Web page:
California CDL fraud scheme ends with 20 convictions

Trucking news and briefs for Tuesday, Nov. 22, 2022:

20 convicted in Calif. CDL fraud scheme

U.S. Attorney Phillip A. Talbert announced last week the completion of prosecutions of 20 defendants in a series of DMV corruption cases in which hundreds of fraudulently obtained commercial driver’s licenses were issued. The defendants were tried and charged in the Eastern District of California.

Charges against the defendants included:

  • Bribery of public officials
  • Identity fraud
  • Unauthorized access of computers
  • Conspiracies to commit those offenses

The defendants included DMV employees who took bribes, trucking school owners and affiliates who bribed them, and others who participated in the conspiracies, according to a news release from the U.S. Attorney. The criminal activities charged in these cases took place throughout California, including the Central Valley, Los Angeles Basin, and as far north as Eureka.

A statement from the U.S. Attorney's office said defendants "helped put unqualified commercial drivers on the nation’s highways operating large commercial vehicles even though those drivers had not passed the necessary written and driving tests."

DMV employees are said to have accepted bribes to enter fraudulent test scores for applicants who had not even taken the tests or who could not pass them.

Various trucking schools in California allegedly looked for corrupt DMV employees they could bribe to help failing or unqualified students get their commercial licenses anyway. In total, hundreds of fraudulent commercial driver's license permits and licenses were issued as a part of these schemes, jeopardizing public safety, Talbert said.

Every defendant charged in the cases has now been convicted and sentenced, except for one who passed away prior to trial. Sentences ranged from six months of home confinement to five years in prison.

[Related: Fight double-brokering fraud: Attorney on elevating enforcement, ways to prevent]

HHG foreman sentenced for role in racketeering conspiracy

On Nov. 1, the U.S. District Court for the Southern District of Ohio sentenced Akhliddin Kalonov to four years of probation and a $100 special assessment for his role in a racketeering conspiracy related to a moving company enterprise.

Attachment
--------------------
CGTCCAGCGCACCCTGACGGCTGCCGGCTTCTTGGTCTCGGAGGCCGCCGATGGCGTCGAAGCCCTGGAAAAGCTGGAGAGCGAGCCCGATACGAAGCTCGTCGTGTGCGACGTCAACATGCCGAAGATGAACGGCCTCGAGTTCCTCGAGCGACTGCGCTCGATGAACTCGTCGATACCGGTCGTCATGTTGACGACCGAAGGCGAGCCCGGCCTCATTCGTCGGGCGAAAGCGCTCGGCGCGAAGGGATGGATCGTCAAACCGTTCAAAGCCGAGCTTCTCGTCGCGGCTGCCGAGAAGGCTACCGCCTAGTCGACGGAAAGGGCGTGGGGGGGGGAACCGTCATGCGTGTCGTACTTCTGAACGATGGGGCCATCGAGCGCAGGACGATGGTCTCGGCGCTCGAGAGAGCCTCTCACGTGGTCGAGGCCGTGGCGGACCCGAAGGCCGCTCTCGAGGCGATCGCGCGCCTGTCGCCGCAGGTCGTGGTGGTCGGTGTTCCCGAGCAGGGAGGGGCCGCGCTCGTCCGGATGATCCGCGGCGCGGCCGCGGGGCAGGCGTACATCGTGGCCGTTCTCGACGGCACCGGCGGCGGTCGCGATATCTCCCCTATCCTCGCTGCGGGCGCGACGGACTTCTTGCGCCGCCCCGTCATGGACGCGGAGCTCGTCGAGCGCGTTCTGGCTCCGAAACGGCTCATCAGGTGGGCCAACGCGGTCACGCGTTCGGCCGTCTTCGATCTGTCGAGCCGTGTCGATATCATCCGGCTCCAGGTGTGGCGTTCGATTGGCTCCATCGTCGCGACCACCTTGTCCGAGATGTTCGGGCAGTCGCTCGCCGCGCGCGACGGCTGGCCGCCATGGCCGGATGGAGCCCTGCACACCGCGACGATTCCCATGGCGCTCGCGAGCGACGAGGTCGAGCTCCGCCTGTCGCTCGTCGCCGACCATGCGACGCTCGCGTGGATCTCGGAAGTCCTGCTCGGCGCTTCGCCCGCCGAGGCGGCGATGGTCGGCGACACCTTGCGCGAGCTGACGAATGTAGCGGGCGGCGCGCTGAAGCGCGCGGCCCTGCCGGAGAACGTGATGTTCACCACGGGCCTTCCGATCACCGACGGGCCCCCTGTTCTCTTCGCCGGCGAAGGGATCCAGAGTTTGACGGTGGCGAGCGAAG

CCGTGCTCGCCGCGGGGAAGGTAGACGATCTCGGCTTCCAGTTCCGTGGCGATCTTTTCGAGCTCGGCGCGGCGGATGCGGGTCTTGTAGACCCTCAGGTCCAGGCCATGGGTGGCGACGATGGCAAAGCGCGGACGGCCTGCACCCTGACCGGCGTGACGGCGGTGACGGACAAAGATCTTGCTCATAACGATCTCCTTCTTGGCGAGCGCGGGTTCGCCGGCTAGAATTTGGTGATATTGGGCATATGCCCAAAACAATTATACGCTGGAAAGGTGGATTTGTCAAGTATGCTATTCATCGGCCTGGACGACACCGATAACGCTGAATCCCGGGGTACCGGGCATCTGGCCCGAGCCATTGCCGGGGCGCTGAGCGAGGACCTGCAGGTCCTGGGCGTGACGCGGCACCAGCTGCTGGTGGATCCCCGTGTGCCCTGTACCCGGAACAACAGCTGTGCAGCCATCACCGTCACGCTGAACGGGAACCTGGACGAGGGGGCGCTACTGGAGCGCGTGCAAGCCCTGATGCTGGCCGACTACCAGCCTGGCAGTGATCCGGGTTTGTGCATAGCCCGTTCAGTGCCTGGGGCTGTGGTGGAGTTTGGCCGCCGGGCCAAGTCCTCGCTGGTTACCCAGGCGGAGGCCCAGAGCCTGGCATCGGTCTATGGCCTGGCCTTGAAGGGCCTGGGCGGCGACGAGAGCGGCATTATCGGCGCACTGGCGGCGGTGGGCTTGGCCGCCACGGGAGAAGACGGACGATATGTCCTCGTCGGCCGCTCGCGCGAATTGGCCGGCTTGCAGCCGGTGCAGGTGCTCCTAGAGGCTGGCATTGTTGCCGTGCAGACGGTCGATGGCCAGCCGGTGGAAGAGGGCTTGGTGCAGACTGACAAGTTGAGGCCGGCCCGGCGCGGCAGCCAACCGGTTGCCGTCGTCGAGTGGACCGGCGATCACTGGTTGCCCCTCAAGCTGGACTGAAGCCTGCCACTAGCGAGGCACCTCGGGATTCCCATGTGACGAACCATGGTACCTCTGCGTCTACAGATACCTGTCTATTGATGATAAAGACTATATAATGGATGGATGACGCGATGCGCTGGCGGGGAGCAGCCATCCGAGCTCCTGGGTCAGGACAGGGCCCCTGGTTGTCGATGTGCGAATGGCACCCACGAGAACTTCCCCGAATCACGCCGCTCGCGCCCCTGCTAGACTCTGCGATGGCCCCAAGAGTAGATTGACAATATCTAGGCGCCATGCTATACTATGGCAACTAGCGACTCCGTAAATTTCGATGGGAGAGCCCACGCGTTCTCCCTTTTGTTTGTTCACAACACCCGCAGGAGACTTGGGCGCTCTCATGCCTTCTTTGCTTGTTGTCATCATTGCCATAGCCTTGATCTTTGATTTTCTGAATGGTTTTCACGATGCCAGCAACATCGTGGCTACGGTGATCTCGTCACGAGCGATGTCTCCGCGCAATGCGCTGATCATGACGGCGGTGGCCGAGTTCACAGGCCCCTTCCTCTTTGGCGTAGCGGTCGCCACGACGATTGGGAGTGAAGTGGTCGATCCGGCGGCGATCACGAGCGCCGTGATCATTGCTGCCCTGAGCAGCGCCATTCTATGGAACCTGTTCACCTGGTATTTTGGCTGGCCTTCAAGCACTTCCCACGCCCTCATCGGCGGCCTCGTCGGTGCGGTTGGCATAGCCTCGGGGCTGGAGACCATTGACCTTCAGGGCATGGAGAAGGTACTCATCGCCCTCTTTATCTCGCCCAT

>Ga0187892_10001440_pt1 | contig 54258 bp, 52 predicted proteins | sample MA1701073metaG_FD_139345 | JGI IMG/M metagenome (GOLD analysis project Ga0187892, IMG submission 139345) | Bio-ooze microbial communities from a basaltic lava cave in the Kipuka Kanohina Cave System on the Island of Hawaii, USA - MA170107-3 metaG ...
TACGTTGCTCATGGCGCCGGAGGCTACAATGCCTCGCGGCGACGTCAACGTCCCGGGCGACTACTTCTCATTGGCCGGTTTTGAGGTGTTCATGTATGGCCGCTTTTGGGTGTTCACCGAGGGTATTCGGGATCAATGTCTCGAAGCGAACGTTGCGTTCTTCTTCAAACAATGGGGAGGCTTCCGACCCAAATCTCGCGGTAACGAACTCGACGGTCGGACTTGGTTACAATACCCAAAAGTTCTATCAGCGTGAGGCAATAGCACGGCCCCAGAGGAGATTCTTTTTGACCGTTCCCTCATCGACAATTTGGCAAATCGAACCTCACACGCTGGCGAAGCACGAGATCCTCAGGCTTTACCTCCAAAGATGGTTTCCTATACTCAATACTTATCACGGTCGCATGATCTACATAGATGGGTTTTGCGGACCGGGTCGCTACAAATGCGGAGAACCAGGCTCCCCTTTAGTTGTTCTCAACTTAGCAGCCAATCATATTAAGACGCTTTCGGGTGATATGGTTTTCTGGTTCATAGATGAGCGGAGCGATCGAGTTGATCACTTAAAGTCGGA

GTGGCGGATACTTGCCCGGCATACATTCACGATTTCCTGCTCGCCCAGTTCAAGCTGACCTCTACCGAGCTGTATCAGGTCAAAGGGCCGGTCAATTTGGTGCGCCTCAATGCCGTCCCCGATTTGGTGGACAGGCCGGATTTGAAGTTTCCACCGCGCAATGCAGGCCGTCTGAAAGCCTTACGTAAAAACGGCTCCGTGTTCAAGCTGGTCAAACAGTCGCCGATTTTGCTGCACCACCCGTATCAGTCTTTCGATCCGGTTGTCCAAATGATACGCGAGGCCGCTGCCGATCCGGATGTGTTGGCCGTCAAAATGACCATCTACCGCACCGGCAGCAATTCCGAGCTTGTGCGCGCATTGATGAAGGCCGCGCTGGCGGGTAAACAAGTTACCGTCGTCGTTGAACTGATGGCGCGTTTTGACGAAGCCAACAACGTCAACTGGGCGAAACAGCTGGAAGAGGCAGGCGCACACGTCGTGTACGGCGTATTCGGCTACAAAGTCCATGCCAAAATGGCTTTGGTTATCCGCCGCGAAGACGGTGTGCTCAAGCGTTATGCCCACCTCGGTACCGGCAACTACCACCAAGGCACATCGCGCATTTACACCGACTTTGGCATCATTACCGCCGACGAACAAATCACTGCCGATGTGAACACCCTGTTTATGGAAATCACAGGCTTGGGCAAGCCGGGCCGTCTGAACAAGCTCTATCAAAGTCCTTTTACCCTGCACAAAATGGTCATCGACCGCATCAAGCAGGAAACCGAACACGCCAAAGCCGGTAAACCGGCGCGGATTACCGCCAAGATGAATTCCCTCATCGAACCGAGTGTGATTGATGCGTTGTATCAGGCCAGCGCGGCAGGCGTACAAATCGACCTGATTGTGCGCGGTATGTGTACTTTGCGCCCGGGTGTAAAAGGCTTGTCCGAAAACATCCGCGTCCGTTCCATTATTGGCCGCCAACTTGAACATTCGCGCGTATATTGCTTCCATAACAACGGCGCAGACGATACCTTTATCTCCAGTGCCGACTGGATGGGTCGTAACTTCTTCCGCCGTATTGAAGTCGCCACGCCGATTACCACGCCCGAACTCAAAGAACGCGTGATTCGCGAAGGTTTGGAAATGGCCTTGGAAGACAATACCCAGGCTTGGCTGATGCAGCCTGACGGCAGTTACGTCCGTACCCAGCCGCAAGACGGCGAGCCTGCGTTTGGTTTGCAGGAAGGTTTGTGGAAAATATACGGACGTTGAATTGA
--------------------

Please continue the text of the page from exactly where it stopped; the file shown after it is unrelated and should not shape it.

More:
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According to the Department of Transportation Office of Inspector General, in May 2022, Kalonov pleaded guilty in the case.

An investigation revealed that, from at least July 2016 until November 2017, Kalonov, along with other members of the enterprise, controlled several moving companies that defrauded, extorted, and stole customers’ household goods. After loading customers’ goods onto trucks, the moving company increased prices and held the goods hostage until customers paid the inflated prices.

The enterprise also charged customers for moving more cubic footage of household goods than the actual amount of the goods, and some customers’ loads were not delivered at all.

Love’s donates $1.5 million to United Way

Love’s Travel Stops contributed $1.5 million to the United Way of Central Oklahoma in 2022, including more than $650,000 raised by employees through the company’s annual campaign that takes place each October. Since 1999, Love’s has donated more than $9 million to the organization.

“Love’s corporate employees always look forward to the annual United Way campaign because it gives them the opportunity to give back to the community they are a part of,” said Shane Wharton, president of Love’s and chair elect, board of directors for United Way of Central Oklahoma. “The tremendous impact the United Way has is vital to the Greater Oklahoma City area, and it’s always great to see the numerous ways our team members are willing to help their fellow community members every year.”

For this year’s campaign, money was raised for the United Way of Central Oklahoma with the help of Love’s corporate employees who pledged funds and participated in virtual auctions and raffles, in addition to Love’s contributing a 50% match of all employee donations. Other components contributing to the total included vendor donations and donations earlier this year to the Mental Health Association of Oklahoma and Urban League.

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